Overall, I greatly enjoyed reading Forbidden Boy. The basic plot line runs along the theme of a modernized Romeo & Juliet. A young girl, living in her family beach house, meets a charming boy at a party and they fall in love after a few weeks of dating. Meanwhile, a rich family, next to her house, is trying to make her family sell their home so that the rich family can have a gym on the waterfront. Turns out, that the young boy is the son of the thieving, rich family. Neither of the families is happy about the young couple’s relationship, but they still continue seeing each other in secret. The difference between Romeo & Juliet and Forbidden Boy is that at the end of the novel that families accept the children’s love and they live happily ever after, whereas in the play the young lovers kill themselves to be together and only then do the families accept each other.
  • Kristen Barenthaler
    Published 2 years ago
    'Bite of Silence' by Mary Hughes - Book Review

    'Bite of Silence' by Mary Hughes - Book Review

    This short story (and I do mean short since it was only about 50 pages) was a bit strange, erotic, and at some points downright unpleasant, at least to me, to read. I thought it would be a vampire story, which it is, but I did not expect more than three-fourths of the novel to be sex scenes. Books should better prepare you for what is inside when you read the back cover blurb or research a book online. Obviously, I don’t want them giving away all the surprises, but when the back cover of the book says the novel is about a vampire and the love of his life saving the world on New Year’s Eve, I thought that would be it (because yes, I am one of those who jumped on the vampire story craze). Even the Amazon blurb for the novel simply says, “Times Square. New Year’s Eve. This year, it’s a Countdown to Death. Twyla Tafel has uncovered an insane plot to unleash vampires on the unsuspecting revelers. She’s armed only with her great admin skills, her useless art degree, and Nikos—a seriously hot vampire she’d love to paint as a Spartan king roaring his muscular challenge at the Persians.” Seems like a vampire fight story with some romance thrown in, right? Instead, the entire book, until the last 10 pages, is spent in the vampire’s bedroom, hence the eroticism of the novel. Only in the last few pages do the vampire and the woman go off and save the whole world from doom, so it was unexpected and thus unpleasant for me to read, but if you like those kinds of stories, then give this book a try.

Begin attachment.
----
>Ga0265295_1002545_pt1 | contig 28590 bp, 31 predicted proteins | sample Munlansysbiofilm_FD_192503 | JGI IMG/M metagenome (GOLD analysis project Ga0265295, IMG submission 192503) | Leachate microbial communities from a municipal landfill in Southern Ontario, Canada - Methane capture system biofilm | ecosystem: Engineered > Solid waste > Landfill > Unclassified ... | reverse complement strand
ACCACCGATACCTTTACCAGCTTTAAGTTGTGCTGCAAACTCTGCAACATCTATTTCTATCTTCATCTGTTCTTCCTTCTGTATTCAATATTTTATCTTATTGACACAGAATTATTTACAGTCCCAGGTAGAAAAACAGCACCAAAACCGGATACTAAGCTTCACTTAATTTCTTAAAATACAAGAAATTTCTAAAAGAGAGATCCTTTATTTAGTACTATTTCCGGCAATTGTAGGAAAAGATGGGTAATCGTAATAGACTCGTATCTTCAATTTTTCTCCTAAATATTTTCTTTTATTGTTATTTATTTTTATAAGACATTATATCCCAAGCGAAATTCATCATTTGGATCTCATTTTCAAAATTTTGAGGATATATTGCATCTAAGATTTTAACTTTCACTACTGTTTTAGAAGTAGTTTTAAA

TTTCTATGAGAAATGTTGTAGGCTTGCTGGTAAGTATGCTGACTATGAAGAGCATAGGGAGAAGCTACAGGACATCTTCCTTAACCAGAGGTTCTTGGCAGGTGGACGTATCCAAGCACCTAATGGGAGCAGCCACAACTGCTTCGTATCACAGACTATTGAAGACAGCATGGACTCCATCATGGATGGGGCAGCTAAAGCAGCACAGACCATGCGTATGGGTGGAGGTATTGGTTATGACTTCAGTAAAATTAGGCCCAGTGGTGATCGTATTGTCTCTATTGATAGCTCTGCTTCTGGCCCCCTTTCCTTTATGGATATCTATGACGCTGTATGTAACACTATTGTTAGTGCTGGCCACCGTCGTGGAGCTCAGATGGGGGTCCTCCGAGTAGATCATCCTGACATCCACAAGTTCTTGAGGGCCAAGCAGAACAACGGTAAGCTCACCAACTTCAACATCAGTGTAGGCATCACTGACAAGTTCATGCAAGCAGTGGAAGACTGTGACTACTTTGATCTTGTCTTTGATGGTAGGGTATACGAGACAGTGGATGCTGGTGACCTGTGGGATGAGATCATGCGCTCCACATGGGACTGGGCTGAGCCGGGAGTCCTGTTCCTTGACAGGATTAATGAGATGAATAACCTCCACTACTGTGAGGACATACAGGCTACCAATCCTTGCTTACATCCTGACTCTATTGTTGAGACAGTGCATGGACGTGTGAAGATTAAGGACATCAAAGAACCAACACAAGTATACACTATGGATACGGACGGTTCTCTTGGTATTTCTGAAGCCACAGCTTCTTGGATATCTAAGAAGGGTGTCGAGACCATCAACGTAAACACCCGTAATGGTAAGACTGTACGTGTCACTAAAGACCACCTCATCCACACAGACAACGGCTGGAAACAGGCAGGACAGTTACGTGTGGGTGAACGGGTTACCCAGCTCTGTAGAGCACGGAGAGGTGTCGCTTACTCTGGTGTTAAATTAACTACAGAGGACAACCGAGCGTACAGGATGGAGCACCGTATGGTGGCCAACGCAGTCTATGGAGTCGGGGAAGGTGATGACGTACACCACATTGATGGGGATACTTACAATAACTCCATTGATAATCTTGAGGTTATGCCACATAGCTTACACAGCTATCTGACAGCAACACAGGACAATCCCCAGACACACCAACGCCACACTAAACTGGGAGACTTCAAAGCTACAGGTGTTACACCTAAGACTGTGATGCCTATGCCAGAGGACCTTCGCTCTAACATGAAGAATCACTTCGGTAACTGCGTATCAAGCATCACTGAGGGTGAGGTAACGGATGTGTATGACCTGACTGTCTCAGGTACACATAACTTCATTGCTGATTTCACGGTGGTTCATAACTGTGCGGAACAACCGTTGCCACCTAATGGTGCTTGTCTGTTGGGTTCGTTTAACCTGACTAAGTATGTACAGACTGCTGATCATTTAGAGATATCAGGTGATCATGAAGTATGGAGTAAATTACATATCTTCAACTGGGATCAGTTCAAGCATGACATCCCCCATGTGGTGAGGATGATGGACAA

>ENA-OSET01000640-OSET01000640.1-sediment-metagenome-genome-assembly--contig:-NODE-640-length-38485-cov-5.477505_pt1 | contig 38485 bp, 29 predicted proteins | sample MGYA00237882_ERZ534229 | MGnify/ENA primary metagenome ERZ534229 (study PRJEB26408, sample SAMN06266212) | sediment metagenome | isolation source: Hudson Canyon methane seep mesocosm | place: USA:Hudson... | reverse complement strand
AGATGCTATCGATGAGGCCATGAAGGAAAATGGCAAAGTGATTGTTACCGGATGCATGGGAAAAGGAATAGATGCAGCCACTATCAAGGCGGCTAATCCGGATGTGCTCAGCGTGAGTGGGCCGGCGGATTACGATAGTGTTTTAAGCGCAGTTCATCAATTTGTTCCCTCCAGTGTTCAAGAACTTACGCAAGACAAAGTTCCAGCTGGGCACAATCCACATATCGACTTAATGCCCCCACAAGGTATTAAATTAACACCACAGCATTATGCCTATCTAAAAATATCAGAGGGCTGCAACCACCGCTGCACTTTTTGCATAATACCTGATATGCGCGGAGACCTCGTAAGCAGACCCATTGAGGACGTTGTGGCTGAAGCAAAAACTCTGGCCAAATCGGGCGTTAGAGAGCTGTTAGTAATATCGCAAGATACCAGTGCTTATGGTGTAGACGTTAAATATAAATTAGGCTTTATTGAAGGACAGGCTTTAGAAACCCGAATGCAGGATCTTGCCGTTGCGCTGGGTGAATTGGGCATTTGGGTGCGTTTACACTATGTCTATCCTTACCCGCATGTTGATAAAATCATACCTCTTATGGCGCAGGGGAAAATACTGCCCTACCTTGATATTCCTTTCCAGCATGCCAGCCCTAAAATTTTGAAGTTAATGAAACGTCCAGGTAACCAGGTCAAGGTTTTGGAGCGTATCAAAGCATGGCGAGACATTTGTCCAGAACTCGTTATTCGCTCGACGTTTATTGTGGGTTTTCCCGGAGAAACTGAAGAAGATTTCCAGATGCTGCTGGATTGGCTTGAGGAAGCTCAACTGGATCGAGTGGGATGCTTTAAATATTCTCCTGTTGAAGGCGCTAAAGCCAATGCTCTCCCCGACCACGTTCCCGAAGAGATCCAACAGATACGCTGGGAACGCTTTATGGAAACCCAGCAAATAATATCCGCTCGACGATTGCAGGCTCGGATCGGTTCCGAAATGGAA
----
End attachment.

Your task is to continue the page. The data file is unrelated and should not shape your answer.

• Kristen Barenthaler
    Published 2 years ago
    Reflection of 'Beauty and the Bully' by Andy Behrens

    Reflection of 'Beauty and the Bully' by Andy Behrens

    First, let’s just get the obvious part out of the way. The title is a reference to Beauty and the Beast. It is obvious from the title but still needs to be pointed out. The ugly duckling and the pretty princess have starring roles, but in the end, this story takes a bit of a different turn on who is Beauty, the Beast, and so on. Never judge a book by its cover, right? Same goes for titles; just because the title is a reference to the “tale as old as time” does not mean that the story itself plays parallel to the story we all know and love.